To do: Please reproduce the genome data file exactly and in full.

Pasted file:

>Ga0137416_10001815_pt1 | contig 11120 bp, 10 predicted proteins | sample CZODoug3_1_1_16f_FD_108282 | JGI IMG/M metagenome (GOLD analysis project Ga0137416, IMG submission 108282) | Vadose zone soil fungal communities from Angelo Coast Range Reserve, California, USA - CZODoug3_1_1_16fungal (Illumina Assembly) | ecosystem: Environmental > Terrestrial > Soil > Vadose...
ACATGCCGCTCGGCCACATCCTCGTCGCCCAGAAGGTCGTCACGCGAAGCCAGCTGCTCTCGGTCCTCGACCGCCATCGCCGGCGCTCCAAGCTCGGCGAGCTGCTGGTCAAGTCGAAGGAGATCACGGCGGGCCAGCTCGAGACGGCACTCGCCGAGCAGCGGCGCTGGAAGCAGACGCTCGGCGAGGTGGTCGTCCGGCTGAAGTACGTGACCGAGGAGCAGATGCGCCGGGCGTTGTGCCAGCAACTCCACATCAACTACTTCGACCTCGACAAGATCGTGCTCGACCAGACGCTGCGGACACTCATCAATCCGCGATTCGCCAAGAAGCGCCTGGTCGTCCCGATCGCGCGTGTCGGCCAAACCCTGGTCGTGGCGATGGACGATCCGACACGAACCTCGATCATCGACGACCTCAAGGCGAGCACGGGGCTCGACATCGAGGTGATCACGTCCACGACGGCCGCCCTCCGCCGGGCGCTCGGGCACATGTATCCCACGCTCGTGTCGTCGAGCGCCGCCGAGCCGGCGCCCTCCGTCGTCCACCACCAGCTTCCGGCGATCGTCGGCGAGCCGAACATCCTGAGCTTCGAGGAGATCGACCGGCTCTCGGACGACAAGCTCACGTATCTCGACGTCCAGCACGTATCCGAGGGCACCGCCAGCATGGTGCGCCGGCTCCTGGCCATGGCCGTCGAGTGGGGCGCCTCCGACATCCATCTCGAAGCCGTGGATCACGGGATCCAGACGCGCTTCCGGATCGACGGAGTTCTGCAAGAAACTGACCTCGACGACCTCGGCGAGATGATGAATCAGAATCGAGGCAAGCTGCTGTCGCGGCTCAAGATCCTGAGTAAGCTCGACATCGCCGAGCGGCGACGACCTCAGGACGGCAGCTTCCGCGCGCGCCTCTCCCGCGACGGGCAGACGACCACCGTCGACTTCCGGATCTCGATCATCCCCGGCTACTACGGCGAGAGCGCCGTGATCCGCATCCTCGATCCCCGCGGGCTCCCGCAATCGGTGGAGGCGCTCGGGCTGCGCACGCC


>Ga0137416_10001815_pt1 | contig 11120 bp, 10 predicted proteins | sample CZODoug3_1_1_16f_FD_108282 | JGI IMG/M metagenome (GOLD analysis project Ga0137416, IMG submission 108282) | Vadose zone soil fungal communities from Angelo Coast Range Reserve, California, USA - CZODoug3_1_1_16fungal (Illumina Assembly) | ecosystem: Environmental > Terrestrial > Soil > Vadose...
ACATGCCGCTCGGCCACATCCTCGTCGCCCAGAAGGTCGTCACGCGAAGCCAGCTGCTCTCGGTCCTCGACCGCCATCGCCGGCGCTCCAAGCTCGGCGAGCTGCTGGTCAAGTCGAAGGAGATCACGGCGGGCCAGCTCGAGACGGCACTCGCCGAGCAGCGGCGCTGGAAGCAGACGCTCGGCGAGGTGGTCGTCCGGCTGAAGTACGTGACCGAGGAGCAGATGCGCCGGGCGTTGTGCCAGCAACTCCACATCAACTACTTCGACCTCGACAAGATCGTGCTCGACCAGACGCTGCGGACACTCATCAATCCGCGATTCGCCAAGAAGCGCCTGGTCGTCCCGATCGCGCGTGTCGGCCAAACCCTGGTCGTGGCGATGGACGATCCGACACGAACCTCGATCATCGACGACCTCAAGGCGAGCACGGGGCTCGACATCGAGGTGATCACGTCCACGACGGCCGCCCTCCGCCGGGCGCTCGGGCACATGTATCCCACGCTCGTGTCGTCGAGCGCCGCCGAGCCGGCGCCCTCCGTCGTCCACCACCAGCTTCCGGCGATCGTCGGCGAGCCGAACATCCTGAGCTTCGAGGAGATCGACCGGCTCTCGGACGACAAGCTCACGTATCTCGACGTCCAGCACGTATCCGAGGGCACCGCCAGCATGGTGCGCCGGCTCCTGGCCATGGCCGTCGAGTGGGGCGCCTCCGACATCCATCTCGAAGCCGTGGATCACGGGATCCAGACGCGCTTCCGGATCGACGGAGTTCTGCAAGAAACTGACCTCGACGACCTCGGCGAGATGATGAATCAGAATCGAGGCAAGCTGCTGTCGCGGCTCAAGATCCTGAGTAAGCTCGACATCGCCGAGCGGCGACGACCTCAGGACGGCAGCTTCCGCGCGCGCCTCTCCCGCGACGGGCAGACGACCACCGTCGACTTCCGGATCTCGATCATCCCCGGCTACTACGGCGAGAGCGCCGTGATCCGCATCCTCGATCCCCGCGGGCTCCCGCAATCGGTGGAGGCGCTCGGGCTGCGCACGCC